If that happens, similar investments on a smaller scale in other parts of the country will be more likely.

Quote:
Originally Posted by jawagord View Post
Other than Canada and Sweden are both countries with trains what else is comparable? Sweden is tiny geographically compared to Canada. Distance and travel time are big determinants on whether passenger trains are successful versus planes and cars. In Canada our train system is most effective as a freight moving system not a people moving system. This isn’t going to change by throwing more money at Via. Much smarter to fund high volume intra-city passenger train service like LRT and metro heavy rail.

https://www.mylifeelsewhere.com/coun.../canada/sweden
Others have responded to this but it's worth repeating: Sweden is not tiny geographically compared to the Windsor-Quebec Corridor. Even the most populated southern part of Sweden has about half the population density of the Corridor. Canadians have this counterproductive self image that we're uniquely spread out when the reality is that most of us are concentrated into a few relatively densely populated regions.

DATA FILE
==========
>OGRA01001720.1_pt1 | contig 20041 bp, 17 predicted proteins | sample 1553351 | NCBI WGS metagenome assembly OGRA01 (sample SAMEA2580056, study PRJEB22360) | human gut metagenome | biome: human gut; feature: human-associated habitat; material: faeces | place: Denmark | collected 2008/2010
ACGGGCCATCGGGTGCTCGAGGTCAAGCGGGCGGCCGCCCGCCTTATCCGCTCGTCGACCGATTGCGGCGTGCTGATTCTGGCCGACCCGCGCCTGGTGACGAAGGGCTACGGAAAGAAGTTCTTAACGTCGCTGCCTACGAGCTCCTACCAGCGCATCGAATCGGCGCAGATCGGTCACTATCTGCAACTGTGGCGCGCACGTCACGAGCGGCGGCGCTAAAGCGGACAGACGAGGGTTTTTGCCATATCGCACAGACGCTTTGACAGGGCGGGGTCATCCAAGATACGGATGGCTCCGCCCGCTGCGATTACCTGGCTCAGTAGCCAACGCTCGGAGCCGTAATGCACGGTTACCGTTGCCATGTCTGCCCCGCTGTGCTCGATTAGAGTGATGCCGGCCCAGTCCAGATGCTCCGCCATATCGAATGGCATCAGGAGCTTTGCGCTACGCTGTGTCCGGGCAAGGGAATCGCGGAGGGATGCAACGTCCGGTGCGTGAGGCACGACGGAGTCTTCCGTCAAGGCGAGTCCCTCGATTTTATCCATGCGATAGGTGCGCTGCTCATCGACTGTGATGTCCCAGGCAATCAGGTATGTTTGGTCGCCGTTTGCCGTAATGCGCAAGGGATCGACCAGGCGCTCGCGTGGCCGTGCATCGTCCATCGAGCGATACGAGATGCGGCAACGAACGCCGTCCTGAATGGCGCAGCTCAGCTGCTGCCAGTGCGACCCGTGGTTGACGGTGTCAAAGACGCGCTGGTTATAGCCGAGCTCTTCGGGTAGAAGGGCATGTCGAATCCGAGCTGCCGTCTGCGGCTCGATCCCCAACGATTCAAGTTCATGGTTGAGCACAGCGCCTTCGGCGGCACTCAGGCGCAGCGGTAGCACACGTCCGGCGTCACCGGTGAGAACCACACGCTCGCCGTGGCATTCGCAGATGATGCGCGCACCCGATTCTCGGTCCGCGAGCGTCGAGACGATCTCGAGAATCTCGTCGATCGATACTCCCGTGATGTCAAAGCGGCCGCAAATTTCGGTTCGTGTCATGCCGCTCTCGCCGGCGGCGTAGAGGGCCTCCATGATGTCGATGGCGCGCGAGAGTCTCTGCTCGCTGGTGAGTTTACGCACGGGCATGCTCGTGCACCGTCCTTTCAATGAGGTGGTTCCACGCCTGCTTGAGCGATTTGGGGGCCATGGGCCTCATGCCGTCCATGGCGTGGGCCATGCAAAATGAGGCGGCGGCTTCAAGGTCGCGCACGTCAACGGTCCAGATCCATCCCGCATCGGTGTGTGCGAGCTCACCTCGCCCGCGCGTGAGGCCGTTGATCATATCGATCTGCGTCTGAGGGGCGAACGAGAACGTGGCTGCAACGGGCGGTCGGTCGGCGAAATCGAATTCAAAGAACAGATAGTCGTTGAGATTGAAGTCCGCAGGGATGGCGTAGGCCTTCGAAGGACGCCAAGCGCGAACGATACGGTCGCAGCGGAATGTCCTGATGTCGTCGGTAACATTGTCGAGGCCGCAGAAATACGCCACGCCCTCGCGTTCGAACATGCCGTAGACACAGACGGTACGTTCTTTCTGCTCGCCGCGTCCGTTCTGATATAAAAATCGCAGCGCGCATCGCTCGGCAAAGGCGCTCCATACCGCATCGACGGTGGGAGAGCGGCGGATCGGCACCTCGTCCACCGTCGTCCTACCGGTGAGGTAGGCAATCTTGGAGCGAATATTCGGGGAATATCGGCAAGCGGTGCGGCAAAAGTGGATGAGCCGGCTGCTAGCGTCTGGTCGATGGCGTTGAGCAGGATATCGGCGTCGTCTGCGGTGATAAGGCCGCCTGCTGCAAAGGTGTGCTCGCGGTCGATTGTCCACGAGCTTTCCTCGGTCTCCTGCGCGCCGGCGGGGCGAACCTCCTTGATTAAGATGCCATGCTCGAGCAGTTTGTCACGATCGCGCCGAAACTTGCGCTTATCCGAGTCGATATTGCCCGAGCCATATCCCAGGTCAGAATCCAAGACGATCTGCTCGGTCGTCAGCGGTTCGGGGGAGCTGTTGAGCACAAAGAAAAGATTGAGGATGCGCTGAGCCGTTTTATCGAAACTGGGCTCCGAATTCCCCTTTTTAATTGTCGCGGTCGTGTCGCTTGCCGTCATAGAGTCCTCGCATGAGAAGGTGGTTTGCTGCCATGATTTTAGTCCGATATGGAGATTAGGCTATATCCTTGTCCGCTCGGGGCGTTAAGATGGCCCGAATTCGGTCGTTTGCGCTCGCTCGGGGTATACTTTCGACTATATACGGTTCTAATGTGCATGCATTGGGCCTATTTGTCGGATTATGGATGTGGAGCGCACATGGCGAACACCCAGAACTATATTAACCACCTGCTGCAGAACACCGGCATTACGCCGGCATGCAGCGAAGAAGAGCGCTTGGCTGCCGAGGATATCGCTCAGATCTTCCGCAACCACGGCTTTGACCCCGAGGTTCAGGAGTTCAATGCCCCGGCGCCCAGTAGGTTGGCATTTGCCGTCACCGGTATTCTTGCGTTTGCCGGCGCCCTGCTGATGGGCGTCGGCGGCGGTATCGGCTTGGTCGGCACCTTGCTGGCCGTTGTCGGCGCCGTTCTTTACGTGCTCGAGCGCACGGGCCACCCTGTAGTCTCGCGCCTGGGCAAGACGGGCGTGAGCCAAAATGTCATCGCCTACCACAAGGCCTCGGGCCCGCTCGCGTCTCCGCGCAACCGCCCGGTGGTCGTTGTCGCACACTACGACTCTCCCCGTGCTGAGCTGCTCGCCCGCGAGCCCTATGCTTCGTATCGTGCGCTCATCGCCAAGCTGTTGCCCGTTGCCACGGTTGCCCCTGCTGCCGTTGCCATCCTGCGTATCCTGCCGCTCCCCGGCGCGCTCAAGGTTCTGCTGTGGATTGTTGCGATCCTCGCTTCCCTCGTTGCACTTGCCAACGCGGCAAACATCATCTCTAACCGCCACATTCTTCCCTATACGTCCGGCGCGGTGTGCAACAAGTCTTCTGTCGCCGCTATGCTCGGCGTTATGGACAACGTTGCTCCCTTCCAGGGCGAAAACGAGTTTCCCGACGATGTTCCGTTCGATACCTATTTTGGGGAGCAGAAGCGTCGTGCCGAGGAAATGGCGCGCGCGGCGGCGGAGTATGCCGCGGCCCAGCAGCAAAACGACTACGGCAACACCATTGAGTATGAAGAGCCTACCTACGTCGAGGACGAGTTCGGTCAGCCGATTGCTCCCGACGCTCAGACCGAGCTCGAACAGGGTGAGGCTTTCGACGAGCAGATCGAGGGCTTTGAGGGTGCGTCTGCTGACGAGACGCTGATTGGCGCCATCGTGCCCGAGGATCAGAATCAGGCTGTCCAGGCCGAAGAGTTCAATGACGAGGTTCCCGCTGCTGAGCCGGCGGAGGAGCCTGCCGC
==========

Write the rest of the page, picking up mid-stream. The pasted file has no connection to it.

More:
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  #80  
Old Posted Nov 26, 2019, 5:39 PM
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Originally Posted by Mister F View Post
It's a shame that Canada allowed itself to become one of the few countries in the world where the vast majority of the rail system is privately owned and where private companies call the shots. But that reality isn't going to change. GO Transit and Via Rail have realized this and are now operating on the assumption that they have to own and control any corridor that's going to see competitive and reliable rail service.
But again, it wasn't any different when the biggest railway was government-owned. The issue then, as now, is lack of public willingness to invest in passenger rail.